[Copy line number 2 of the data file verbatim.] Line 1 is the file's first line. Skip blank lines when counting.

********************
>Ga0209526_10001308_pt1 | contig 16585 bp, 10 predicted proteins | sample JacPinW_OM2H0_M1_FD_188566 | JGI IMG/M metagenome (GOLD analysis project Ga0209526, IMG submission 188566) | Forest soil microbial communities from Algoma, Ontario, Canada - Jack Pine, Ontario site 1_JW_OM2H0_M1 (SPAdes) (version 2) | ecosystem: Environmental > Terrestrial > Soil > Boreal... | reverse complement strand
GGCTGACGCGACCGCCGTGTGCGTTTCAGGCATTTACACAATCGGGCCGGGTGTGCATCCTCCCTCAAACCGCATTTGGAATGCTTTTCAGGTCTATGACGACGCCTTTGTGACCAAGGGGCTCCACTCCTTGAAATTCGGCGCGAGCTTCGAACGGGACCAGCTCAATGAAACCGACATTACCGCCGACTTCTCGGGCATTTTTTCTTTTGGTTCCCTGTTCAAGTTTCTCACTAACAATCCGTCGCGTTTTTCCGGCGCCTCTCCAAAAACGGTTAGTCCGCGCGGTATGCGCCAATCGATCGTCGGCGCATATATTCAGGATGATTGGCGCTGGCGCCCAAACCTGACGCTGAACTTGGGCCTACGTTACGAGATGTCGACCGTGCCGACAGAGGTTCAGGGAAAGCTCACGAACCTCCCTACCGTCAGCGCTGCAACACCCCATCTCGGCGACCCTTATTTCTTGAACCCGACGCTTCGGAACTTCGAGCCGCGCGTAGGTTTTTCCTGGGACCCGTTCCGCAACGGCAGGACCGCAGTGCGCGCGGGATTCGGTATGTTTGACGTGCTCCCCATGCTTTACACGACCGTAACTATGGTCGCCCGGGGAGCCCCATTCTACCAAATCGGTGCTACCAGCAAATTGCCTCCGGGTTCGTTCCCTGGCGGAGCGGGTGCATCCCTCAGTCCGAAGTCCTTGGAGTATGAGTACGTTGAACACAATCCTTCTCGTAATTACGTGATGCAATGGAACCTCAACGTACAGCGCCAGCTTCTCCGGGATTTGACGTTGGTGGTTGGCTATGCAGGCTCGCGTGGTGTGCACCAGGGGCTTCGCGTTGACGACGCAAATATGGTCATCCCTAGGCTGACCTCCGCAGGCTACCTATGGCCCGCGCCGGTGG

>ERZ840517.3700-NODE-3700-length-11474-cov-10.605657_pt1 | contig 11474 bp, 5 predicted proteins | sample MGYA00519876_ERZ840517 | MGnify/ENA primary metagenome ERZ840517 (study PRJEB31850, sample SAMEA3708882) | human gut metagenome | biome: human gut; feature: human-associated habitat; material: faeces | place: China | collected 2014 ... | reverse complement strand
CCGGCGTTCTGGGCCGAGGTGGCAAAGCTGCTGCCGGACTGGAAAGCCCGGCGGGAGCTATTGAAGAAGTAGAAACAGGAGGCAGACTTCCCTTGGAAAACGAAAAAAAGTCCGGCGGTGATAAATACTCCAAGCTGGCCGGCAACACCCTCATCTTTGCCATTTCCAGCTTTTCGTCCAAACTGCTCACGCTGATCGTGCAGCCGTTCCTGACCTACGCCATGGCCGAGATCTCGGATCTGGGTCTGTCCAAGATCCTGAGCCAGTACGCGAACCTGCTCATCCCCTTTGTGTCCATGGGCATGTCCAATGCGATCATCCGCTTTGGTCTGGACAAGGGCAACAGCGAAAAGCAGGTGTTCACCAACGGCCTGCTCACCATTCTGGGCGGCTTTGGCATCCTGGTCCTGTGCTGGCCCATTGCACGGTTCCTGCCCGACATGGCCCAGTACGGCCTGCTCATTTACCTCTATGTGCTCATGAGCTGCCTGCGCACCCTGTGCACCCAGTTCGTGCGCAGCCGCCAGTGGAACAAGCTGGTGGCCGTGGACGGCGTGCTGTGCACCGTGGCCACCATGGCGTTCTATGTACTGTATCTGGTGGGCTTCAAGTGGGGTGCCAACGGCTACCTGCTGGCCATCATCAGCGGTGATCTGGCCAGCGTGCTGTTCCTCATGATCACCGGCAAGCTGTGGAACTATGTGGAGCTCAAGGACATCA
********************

GGCTGACGCGACCGCCGTGTGCGTTTCAGGCATTTACACAATCGGGCCGGGTGTGCATCCTCCCTCAAACCGCATTTGGAATGCTTTTCAGGTCTATGACGACGCCTTTGTGACCAAGGGGCTCCACTCCTTGAAATTCGGCGCGAGCTTCGAACGGGACCAGCTCAATGAAACCGACATTACCGCCGACTTCTCGGGCATTTTTTCTTTTGGTTCCCTGTTCAAGTTTCTCACTAACAATCCGTCGCGTTTTTCCGGCGCCTCTCCAAAAACGGTTAGTCCGCGCGGTATGCGCCAATCGATCGTCGGCGCATATATTCAGGATGATTGGCGCTGGCGCCCAAACCTGACGCTGAACTTGGGCCTACGTTACGAGATGTCGACCGTGCCGACAGAGGTTCAGGGAAAGCTCACGAACCTCCCTACCGTCAGCGCTGCAACACCCCATCTCGGCGACCCTTATTTCTTGAACCCGACGCTTCGGAACTTCGAGCCGCGCGTAGGTTTTTCCTGGGACCCGTTCCGCAACGGCAGGACCGCAGTGCGCGCGGGATTCGGTATGTTTGACGTGCTCCCCATGCTTTACACGACCGTAACTATGGTCGCCCGGGGAGCCCCATTCTACCAAATCGGTGCTACCAGCAAATTGCCTCCGGGTTCGTTCCCTGGCGGAGCGGGTGCATCCCTCAGTCCGAAGTCCTTGGAGTATGAGTACGTTGAACACAATCCTTCTCGTAATTACGTGATGCAATGGAACCTCAACGTACAGCGCCAGCTTCTCCGGGATTTGACGTTGGTGGTTGGCTATGCAGGCTCGCGTGGTGTGCACCAGGGGCTTCGCGTTGACGACGCAAATATGGTCATCCCTAGGCTGACCTCCGCAGGCTACCTATGGCCCGCGCCGGTGG